The RAF is exploiting this capability of the C-17, already well known by the US Air Force, to further expand the flexibility of its fleet.
The Royal Air Force recently announced that a C-17 Globemaster III of 99 Squadron operated for the first time from an austere runway in Louisiana, United States. As mentioned in the press release, “the entire crew experienced first-hand the complexities of operating in this type of environment and learnt how best to prepare both aircraft and personnel to deliver safely, when called upon”.
Here’s a preview of what operating a C-17 on a dirt strip looks like, as we continue to develop our Semi Prepared Runway Operations capability ✈️🌾🪨
— 99 Squadron RAF (@99Sqn) January 12, 2021
This training is part of the RAF’s effort to develop the aircraft’s Semi Prepared Runway Operations (SPRO) capability, a latent capability of the Globemaster which was never exploited by the UK, even if the aircraft has been in service since 2001. 99 Squadron, the only national C-17 fleet in Europe outside the NATO Strategic Airlift Capability (SAC), always used its eight aircraft only from paved runways, although they are certified to operate from austere and tactical locations which are normally not accessible to an aircraft of this size.
— RAF Brize Norton (@RAFBrizeNorton) January 8, 2021
The defence magazine Janes was able to obtain some more details, mentioning that the SPRO exercise took place at the Geronimo landing zone of the Joint Readiness Training Center at Fort Polk on December 26, and involved multiple landings and take offs from a dirt runway.
Since it entered service with the RAF, the C-17 Globemaster has been vital in maintaining the strategic lift capability to connect the UK and its deployed forces as well as humanitarian operations, complementing the tactical lift capability of the C-130J-30 Hercules C4 and, more recently, the A-400M Atlas C1 and the Voyager tanker. Despite already being certified to land during STOL operations (Short Take-Off and Landing) at a maximum weight of 265 tonnes on runways as short 3,500 feet, the British C-17s have always operated to well established airfields, restricting the flexibility of the transport component of the RAF.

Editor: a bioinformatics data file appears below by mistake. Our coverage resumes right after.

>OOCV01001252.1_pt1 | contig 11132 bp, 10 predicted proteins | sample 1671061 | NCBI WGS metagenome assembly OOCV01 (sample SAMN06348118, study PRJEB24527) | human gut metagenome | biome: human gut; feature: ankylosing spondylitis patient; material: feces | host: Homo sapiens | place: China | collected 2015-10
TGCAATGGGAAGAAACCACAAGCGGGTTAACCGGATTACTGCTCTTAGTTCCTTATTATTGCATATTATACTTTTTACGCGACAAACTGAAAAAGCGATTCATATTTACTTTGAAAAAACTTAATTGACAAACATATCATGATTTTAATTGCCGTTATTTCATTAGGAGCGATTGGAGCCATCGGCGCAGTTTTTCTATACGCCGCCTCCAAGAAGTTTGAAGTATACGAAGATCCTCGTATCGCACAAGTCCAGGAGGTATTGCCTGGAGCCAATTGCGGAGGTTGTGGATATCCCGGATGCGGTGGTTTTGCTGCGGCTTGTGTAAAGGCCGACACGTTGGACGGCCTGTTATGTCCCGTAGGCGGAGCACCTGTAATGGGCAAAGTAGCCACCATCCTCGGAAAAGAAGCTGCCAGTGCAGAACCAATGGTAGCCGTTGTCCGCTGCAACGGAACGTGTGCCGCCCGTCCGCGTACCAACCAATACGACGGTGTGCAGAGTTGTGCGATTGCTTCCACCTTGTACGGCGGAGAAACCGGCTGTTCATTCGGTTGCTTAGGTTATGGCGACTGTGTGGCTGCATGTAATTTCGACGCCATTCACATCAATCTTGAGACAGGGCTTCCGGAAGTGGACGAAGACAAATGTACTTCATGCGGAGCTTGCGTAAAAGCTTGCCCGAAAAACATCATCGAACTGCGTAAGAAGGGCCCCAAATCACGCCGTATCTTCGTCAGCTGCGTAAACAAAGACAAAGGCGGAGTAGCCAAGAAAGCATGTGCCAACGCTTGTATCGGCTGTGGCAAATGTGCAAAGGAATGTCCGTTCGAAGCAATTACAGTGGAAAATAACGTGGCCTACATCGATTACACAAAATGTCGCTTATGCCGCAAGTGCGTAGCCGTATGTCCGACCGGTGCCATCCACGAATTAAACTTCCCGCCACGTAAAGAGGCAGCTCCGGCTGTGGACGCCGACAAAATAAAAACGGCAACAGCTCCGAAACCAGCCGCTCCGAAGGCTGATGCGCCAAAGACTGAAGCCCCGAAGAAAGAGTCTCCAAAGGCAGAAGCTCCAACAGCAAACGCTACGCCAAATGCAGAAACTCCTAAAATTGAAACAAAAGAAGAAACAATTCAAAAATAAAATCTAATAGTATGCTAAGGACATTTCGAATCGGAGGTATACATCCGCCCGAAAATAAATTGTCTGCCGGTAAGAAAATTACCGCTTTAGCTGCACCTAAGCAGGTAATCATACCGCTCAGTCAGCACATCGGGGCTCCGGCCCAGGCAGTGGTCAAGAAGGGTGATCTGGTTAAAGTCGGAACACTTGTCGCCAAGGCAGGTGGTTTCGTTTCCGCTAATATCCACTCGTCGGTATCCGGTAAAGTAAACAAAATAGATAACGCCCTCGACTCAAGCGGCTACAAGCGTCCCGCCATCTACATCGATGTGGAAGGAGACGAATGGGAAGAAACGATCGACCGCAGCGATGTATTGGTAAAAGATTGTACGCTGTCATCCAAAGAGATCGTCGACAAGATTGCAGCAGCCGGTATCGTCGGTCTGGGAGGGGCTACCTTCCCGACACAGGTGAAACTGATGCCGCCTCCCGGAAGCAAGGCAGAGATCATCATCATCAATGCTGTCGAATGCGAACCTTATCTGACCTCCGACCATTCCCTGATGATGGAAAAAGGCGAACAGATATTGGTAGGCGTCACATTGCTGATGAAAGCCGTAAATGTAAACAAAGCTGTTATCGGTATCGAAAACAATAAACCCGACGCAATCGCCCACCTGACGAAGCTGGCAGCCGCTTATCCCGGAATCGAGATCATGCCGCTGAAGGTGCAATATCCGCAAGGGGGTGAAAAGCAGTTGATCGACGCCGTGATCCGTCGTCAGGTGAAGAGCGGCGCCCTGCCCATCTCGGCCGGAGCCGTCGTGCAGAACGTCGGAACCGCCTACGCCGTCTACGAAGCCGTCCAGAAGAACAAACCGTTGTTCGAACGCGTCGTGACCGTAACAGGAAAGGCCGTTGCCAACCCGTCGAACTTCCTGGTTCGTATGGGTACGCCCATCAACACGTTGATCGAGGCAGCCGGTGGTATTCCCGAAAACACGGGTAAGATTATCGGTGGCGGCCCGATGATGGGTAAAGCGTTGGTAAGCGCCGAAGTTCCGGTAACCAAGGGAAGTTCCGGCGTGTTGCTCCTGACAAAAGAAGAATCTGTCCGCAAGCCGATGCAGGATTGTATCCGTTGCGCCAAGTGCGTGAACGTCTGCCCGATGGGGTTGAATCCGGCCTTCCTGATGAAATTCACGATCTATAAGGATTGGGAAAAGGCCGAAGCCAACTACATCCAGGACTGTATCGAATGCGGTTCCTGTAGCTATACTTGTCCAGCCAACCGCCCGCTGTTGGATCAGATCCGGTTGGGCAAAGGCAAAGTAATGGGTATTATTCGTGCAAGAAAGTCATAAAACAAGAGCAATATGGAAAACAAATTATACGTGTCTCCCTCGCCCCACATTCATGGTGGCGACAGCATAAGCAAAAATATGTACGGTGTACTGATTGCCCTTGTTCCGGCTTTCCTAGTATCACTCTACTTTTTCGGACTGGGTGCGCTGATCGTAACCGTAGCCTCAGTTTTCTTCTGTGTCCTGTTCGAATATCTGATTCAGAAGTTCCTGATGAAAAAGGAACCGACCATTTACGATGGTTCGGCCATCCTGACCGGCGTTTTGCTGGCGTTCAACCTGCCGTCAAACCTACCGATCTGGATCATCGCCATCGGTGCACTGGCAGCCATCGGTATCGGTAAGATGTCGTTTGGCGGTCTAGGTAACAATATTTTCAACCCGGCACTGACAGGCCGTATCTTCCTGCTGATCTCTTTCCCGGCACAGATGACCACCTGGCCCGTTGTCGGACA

SPRO involve operating from runways constructed from non-permanent materials, such as gravel, dirt or even packed ice and snow. This capability was included in the Globemaster’s design since the beginning, as it was built to carry outsized loads, which could not be carried by a C-130, to austere locations in an operational theater. The U.S. Air Force frequently practiced these operations in a training environment in locations like the Nevada Test & Training Range and the National Training Center at Fort Irwin (California), but they also used it during real operations like happened for example in Syria in 2018 and in 2019.
The goal of the RAF with the development of the C-17’s SPRO capability is to open a new area of operations for the UK Ministry of Defence, providing the nation with a greater flexibility to provide a rapid military response where needed, both in an armed conflict or during humanitarian aid operations anywhere in the world.
As a sidenote, the global C-17 fleet, which includes nine operators (USA, UK, UAE, Qatar, NATO, Kuwait, India, Canada and Australia), reached on January 15 the milestone of four million flight hours since the first Globemaster was delivered to the U.S. Air Force in 1993. The UK was the second country to receive the new aircraft and flown it for more than 140,000 hours.
Today, we celebrate the #C17 achieving the milestone of four million flying hours. The #Globemaster was delivered to @TeamCharleston in 1993 and the first operational C-17 squadron was established in 1995 pic.twitter.com/q3hAWxOnqI
— Air Mobility Command (@AirMobilityCmd) January 15, 2021
Today @usairforce celebrate the global C-17 fleet’s four millionth flight hour🥳
— 99 Squadron RAF (@99Sqn) January 15, 2021